A. Correct. But it's going to show a negative number if you're —
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Q. And the net income is minus, net taxable income is minus $281,000, correct?
Hamilton never advanced a theory of reliance damages or sought to demonstrate that a reduction in vouchers increased the company's losses for any given month. Rather, the record simply shows a continuum of monthly losses beginning months before IGT's license was suspended.
Second, with respect to the loss of $250,000 in advertising revenue referred to by the majority opinion, Brian Hamilton testified:
Q. With respect to the advertising revenues that the cab company was experiencing to May the 21st of 2003, can you tell us what that was either on an annual basis, monthly basis? A. Well, what we had in contract was probably 50 to $75,000 under contract annual. But, you know, based on the amount of cabs that we had, with the advertising we should have had, it should have generated about $250,000 a year.
Thus, Hamilton did not testify to losing $250,000 per year. He said "we should have had" that amount. The only hard number he gave was that IGT had an existing annual contract paying $50,000 to $75,000, and he did not testify that that contract came to an end or ever stopped yielding income.
Finally, the majority opinion refers to testimony that IGT was worth approximately $4 million prior to Ocean City's revocation of IGT's taxicab licenses. This statement again was no more than a number pulled from the sky by Brian Hamilton. As Hamilton testified:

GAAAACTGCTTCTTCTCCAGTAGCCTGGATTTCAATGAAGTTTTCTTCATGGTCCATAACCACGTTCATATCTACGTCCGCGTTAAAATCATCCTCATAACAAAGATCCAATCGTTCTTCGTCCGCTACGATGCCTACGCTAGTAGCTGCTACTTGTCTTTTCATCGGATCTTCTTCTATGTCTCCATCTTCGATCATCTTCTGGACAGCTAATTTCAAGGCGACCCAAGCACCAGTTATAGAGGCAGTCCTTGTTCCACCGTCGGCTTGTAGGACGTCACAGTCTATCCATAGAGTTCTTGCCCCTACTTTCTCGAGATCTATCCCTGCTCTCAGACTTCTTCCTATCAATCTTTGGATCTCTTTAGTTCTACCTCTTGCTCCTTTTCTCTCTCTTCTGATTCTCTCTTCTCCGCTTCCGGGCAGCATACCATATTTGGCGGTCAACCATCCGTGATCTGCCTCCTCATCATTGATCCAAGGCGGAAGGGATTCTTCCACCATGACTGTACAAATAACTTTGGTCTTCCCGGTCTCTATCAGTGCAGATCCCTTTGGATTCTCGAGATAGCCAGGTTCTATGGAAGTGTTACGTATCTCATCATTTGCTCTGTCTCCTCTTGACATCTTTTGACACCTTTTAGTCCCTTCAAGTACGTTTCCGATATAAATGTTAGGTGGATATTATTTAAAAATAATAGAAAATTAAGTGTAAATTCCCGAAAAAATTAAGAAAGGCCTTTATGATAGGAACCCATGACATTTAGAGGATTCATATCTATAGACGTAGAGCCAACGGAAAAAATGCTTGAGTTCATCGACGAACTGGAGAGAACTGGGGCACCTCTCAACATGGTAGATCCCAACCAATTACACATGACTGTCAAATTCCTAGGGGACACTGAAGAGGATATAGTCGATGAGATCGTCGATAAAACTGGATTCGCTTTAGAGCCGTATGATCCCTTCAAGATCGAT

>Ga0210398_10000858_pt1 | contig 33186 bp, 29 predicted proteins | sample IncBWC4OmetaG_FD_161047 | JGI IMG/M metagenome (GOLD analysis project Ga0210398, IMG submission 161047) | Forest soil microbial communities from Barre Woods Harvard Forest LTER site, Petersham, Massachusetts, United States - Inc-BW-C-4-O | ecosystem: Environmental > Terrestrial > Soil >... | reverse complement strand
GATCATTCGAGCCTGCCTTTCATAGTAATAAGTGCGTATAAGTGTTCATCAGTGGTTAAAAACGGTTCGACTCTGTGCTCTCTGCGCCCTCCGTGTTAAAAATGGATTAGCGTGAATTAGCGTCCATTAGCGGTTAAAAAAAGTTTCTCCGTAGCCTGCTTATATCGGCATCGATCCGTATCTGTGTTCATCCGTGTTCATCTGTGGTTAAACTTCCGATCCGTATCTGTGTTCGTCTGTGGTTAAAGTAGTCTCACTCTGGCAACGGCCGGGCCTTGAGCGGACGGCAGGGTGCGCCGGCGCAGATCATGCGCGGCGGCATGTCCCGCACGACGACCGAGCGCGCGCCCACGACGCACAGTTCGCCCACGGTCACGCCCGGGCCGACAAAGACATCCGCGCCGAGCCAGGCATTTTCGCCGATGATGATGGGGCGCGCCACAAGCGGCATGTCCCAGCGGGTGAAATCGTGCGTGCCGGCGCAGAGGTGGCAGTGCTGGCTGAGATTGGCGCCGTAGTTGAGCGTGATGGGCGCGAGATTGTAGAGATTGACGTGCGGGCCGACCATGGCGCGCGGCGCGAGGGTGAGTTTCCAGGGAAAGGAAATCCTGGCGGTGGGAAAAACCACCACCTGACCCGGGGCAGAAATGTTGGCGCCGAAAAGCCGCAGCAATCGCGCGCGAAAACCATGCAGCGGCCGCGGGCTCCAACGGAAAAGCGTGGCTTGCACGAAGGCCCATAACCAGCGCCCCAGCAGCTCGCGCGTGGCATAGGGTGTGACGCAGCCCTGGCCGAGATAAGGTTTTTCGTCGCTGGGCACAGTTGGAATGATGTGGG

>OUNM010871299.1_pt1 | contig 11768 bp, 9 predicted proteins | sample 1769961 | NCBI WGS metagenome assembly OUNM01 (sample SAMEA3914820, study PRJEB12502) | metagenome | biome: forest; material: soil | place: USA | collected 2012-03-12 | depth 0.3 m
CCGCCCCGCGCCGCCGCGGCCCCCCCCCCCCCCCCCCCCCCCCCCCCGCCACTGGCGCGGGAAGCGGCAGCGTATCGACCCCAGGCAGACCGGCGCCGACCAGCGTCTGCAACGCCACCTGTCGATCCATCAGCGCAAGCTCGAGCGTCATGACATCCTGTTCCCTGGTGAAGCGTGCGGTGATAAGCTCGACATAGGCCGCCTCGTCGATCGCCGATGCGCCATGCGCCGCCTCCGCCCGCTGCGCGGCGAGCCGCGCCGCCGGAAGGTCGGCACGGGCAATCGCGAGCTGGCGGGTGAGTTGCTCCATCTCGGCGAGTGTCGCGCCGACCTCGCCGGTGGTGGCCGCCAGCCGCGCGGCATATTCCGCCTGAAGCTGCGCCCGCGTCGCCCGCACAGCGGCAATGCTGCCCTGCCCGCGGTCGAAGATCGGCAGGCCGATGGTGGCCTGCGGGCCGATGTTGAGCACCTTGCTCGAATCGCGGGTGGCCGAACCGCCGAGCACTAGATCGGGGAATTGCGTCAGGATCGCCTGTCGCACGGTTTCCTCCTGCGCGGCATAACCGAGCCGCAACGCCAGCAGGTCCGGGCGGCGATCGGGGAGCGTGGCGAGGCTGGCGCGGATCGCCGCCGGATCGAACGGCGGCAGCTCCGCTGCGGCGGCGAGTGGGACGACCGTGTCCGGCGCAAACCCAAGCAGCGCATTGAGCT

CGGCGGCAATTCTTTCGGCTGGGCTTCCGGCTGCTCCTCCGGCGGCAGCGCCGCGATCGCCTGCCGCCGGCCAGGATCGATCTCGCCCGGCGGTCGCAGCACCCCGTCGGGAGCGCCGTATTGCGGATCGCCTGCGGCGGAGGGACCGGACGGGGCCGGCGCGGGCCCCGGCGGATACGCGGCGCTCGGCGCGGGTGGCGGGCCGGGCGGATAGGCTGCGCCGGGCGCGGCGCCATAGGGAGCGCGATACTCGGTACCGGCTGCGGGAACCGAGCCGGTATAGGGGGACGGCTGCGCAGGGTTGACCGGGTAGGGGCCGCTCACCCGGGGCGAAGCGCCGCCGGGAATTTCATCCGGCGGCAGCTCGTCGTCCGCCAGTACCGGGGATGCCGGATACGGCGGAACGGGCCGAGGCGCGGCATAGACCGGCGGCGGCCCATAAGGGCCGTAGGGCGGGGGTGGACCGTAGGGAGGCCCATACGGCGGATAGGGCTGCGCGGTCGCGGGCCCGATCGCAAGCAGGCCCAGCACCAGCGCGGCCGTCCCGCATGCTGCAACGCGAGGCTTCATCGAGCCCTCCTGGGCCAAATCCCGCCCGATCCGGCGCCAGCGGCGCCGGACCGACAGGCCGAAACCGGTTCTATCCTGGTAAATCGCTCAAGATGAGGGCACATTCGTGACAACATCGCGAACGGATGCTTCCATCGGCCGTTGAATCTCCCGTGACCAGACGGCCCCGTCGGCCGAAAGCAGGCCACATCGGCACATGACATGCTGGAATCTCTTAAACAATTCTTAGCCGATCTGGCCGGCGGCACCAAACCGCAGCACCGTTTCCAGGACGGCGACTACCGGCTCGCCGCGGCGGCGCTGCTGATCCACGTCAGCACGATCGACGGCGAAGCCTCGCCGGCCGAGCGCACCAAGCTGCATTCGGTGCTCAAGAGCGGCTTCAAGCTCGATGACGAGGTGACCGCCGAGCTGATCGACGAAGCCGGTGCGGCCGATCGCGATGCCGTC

Q. Mr. Hamilton, as of May 2003, what value did White's taxi, International Ground Transportation have as a company?
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A. Like I said, the debt was $2 million, and based on the cash flow projections that we had on actual numbers, I would say the company was worth $4 million.
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A. I'm saying based on cash flow projections. You're asking me what do I feel the company was worth based on historic numbers that were from White's and Sunshine and Delmarva and International combined. That's what I would say it was worth. If you're asking me that, that's what would say.
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Q. But the net income each month from November, from October 2002 through April 2003 was a negative number, correct?
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Q. And the net income is minus, net taxable income is minus $281,000, correct?
Q. But your testimony is by May of 2003, this Company is worth $4 million.
A. Yes, it is.
Q. You had $2 million in debt in relation to this company?
A. Right now that's what I have, yes.
Q. What did you pay for the assets of Weimer, Inc.?
Q. You paid $350,000 for the assets of Weimer, Inc. and those were the bulk of the assets for what became International Ground Transportation, correct?
A. No. The big asset of Weimer, Inc. was, really, the major asset I got was a phone number. I threw half the cars away.
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Q. Well, wasn't there a value ascribed to the vehicles in the purchase agreement?
A. No, not that I know of.
By authorizing such vague statements, speculations, and guesswork to prove damages, the majority opinion all but undoes the universally established standard for proving damages.
The actual damages which will sustain a judgment must be established, not by conjectures or unwarranted estimates of witnesses, but by facts from which their existence is logically and legally inferable. The speculations, guesses, estimates of witnesses, form no better basis of recovery than the speculations of the jury themselves. Facts must be proved, data must be given which form a rational basis for a reasonably correct estimate of the nature of the legal injury and of the amount of the damages which resulted from it, before a judgment of recovery can be lawfully rendered. These are fundamental principles of the law of damages.
Central Coal & Coke Co. v. Hartman, 111 F. 96, 98 (8th Cir.1901) (overturning jury verdict on lost profits based solely on testimony of company president).